"Dad" must sleep out there underneath one of the rows of white crosses laid out with such geometric precision they line up from every angle. There are thousands of crosses and a few stars of David, marking the final resting place of an American soldier. They list the man's rank, unit, date of birth and death. I came across one man whose cross bore the inscription "Medal of Honor". Up to the front facing men he once led lies the grave of General George S. Patton. It's like the others, simple, ostentatious only in its location in front.

This is a beautiful cemetery. The white marble is appropriate for a proud, victorious nation who honors its dead for the great things they have done. Trees whose leaves are colored bright read and green surround the graves of men who sleep forever in honor. It seems right, even perfect in its own way for men who died destroying a transcendent evil.

Interestingly, the German military cemetery of Sandweiler lies just over a mile away. As the American cemetery closes at five (with the ceremonial playing of taps) and I had some time to kill I walked down to see it.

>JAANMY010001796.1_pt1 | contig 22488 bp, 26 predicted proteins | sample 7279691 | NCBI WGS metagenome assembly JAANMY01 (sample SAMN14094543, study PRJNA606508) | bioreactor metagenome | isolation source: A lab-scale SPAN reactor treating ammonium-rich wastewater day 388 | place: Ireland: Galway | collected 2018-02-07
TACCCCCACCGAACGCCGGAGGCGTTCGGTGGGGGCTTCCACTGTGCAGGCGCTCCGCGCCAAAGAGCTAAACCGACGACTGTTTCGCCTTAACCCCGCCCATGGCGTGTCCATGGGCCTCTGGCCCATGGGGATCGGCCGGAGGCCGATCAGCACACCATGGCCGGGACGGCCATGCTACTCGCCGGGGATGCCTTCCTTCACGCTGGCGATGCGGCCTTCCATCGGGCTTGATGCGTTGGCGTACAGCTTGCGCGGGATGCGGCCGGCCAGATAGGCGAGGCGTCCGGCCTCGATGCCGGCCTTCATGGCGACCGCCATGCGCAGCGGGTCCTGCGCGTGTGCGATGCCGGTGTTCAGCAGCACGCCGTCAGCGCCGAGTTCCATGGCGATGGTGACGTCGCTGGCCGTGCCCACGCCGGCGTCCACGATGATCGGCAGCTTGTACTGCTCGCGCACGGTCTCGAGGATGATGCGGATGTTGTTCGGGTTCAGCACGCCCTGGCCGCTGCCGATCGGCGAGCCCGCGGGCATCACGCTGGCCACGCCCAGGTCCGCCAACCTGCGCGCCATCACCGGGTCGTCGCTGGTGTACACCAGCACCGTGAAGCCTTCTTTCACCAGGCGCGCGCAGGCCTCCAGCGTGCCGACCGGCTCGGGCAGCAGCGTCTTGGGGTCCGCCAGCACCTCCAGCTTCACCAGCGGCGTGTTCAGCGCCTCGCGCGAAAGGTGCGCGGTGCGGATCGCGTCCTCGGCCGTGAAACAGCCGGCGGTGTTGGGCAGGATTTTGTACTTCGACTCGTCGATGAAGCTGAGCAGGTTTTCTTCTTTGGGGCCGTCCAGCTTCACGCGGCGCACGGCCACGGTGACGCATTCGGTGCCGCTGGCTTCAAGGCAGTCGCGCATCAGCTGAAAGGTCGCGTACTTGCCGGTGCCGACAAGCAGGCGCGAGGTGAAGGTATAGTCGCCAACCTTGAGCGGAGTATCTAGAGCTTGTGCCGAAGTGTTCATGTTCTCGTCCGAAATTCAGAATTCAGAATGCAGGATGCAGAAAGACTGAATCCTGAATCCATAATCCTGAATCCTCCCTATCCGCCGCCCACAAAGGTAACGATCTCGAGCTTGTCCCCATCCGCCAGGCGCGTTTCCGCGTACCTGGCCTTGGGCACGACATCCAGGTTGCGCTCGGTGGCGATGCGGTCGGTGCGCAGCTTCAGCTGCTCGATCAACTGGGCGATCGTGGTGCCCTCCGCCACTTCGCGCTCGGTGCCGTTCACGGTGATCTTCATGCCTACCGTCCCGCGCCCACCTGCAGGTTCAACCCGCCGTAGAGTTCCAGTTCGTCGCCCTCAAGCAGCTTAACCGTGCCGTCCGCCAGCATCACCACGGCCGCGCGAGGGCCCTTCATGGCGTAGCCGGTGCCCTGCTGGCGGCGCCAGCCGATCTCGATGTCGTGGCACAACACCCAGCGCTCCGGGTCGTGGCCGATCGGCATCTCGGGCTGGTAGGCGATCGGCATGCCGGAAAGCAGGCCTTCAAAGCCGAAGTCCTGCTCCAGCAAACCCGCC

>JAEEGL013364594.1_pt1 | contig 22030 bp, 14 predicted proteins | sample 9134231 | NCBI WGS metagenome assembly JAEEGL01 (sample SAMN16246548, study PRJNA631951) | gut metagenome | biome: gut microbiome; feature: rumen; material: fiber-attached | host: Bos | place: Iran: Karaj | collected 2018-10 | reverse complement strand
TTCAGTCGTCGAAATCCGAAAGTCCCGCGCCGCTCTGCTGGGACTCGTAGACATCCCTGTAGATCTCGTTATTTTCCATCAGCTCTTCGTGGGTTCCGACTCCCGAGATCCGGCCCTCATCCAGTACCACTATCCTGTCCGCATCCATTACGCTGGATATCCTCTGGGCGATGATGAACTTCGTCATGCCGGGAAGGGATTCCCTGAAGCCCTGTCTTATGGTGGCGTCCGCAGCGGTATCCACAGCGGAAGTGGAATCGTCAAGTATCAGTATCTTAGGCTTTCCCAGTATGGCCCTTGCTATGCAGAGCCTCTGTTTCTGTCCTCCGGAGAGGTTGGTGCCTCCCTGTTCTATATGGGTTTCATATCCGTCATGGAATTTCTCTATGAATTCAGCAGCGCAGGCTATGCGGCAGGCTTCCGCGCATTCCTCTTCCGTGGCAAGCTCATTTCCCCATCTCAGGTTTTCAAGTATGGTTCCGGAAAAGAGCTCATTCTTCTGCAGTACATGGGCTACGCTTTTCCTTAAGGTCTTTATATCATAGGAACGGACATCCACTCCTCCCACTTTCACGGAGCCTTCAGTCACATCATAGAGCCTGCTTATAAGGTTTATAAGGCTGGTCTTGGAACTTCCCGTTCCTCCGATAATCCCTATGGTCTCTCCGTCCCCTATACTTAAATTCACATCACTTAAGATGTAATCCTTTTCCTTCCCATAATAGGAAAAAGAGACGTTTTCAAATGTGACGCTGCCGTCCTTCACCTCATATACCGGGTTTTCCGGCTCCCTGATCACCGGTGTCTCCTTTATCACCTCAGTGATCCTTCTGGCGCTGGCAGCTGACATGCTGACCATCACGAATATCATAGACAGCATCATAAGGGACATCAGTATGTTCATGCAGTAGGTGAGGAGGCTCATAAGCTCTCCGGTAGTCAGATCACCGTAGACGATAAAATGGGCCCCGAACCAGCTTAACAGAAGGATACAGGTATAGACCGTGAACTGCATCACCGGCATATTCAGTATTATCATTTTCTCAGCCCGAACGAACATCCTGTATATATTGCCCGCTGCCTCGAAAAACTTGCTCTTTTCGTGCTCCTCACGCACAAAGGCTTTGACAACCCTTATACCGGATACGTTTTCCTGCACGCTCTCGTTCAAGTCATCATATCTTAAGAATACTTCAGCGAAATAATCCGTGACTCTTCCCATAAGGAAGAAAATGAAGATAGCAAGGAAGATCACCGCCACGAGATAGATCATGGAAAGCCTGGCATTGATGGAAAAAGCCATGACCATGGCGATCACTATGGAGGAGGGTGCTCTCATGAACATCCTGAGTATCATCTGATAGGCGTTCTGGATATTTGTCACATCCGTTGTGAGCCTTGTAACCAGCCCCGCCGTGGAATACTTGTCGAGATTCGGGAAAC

The two cemeteries are a study in contrasts. Sandweiler seems appropriately German. The German Army is not so well liked in Luxembourg. There are many, many memorials to the fallen of World War II, amd the scars have not totally healed, even as the last of that war's generation pass away. The American cemetery is a proud place, with all the crosses and memorials in white marble. It's readily visible for all who pass. The Germans adopted a more neutral gray. Field gray, like their uniforms. The American gate is marked with gold leaf, and the parking lot readily visible from the road. The German cemetery is less well marked, just a small road sign for it is tucked away into a wooded area for the small parking lot. The American cemetery is larger, but holds only half as many men. One is proud, the other modest.